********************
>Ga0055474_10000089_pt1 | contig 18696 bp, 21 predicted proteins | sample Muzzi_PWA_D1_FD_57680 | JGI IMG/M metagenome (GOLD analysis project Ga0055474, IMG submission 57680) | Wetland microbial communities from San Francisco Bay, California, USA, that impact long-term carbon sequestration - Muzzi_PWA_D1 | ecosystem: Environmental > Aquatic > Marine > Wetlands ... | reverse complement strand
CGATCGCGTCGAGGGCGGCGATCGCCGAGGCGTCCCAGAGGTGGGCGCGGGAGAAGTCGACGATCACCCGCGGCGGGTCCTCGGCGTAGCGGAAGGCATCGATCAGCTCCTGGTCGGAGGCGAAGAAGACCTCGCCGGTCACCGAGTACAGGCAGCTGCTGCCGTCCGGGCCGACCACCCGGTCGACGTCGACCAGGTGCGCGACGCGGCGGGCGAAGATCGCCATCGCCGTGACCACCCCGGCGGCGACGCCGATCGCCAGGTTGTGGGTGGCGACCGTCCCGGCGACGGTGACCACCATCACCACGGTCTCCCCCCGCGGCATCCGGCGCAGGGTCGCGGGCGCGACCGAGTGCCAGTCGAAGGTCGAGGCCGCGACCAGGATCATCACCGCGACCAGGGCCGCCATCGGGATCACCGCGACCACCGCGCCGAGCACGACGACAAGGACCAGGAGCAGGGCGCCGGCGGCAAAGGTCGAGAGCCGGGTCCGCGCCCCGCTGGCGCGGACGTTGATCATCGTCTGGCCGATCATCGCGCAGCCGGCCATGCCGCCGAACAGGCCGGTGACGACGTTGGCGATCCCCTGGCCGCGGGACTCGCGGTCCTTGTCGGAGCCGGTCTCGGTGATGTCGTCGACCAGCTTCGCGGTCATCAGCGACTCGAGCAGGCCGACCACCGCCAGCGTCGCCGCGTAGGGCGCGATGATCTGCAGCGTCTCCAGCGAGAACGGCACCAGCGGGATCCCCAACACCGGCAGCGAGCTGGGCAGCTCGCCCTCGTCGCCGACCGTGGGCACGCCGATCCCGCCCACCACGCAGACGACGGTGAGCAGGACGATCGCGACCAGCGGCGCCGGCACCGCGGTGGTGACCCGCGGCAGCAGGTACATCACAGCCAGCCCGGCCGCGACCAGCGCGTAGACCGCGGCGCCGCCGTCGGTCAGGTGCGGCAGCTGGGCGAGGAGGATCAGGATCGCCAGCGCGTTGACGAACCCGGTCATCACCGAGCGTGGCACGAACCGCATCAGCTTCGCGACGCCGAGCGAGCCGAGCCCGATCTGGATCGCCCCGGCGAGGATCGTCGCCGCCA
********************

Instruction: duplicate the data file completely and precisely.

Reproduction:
>Ga0055474_10000089_pt1 | contig 18696 bp, 21 predicted proteins | sample Muzzi_PWA_D1_FD_57680 | JGI IMG/M metagenome (GOLD analysis project Ga0055474, IMG submission 57680) | Wetland microbial communities from San Francisco Bay, California, USA, that impact long-term carbon sequestration - Muzzi_PWA_D1 | ecosystem: Environmental > Aquatic > Marine > Wetlands ... | reverse complement strand
CGATCGCGTCGAGGGCGGCGATCGCCGAGGCGTCCCAGAGGTGGGCGCGGGAGAAGTCGACGATCACCCGCGGCGGGTCCTCGGCGTAGCGGAAGGCATCGATCAGCTCCTGGTCGGAGGCGAAGAAGACCTCGCCGGTCACCGAGTACAGGCAGCTGCTGCCGTCCGGGCCGACCACCCGGTCGACGTCGACCAGGTGCGCGACGCGGCGGGCGAAGATCGCCATCGCCGTGACCACCCCGGCGGCGACGCCGATCGCCAGGTTGTGGGTGGCGACCGTCCCGGCGACGGTGACCACCATCACCACGGTCTCCCCCCGCGGCATCCGGCGCAGGGTCGCGGGCGCGACCGAGTGCCAGTCGAAGGTCGAGGCCGCGACCAGGATCATCACCGCGACCAGGGCCGCCATCGGGATCACCGCGACCACCGCGCCGAGCACGACGACAAGGACCAGGAGCAGGGCGCCGGCGGCAAAGGTCGAGAGCCGGGTCCGCGCCCCGCTGGCGCGGACGTTGATCATCGTCTGGCCGATCATCGCGCAGCCGGCCATGCCGCCGAACAGGCCGGTGACGACGTTGGCGATCCCCTGGCCGCGGGACTCGCGGTCCTTGTCGGAGCCGGTCTCGGTGATGTCGTCGACCAGCTTCGCGGTCATCAGCGACTCGAGCAGGCCGACCACCGCCAGCGTCGCCGCGTAGGGCGCGATGATCTGCAGCGTCTCCAGCGAGAACGGCACCAGCGGGATCCCCAACACCGGCAGCGAGCTGGGCAGCTCGCCCTCGTCGCCGACCGTGGGCACGCCGATCCCGCCCACCACGCAGACGACGGTGAGCAGGACGATCGCGACCAGCGGCGCCGGCACCGCGGTGGTGACCCGCGGCAGCAGGTACATCACAGCCAGCCCGGCCGCGACCAGCGCGTAGACCGCGGCGCCGCCGTCGGTCAGGTGCGGCAGCTGGGCGAGGAGGATCAGGATCGCCAGCGCGTTGACGAACCCGGTCATCACCGAGCGTGGCACGAACCGCATCAGCTTCGCGACGCCGAGCGAGCCGAGCCCGATCTGGATCGCCCCGGCGAGGATCGTCGCCGCCA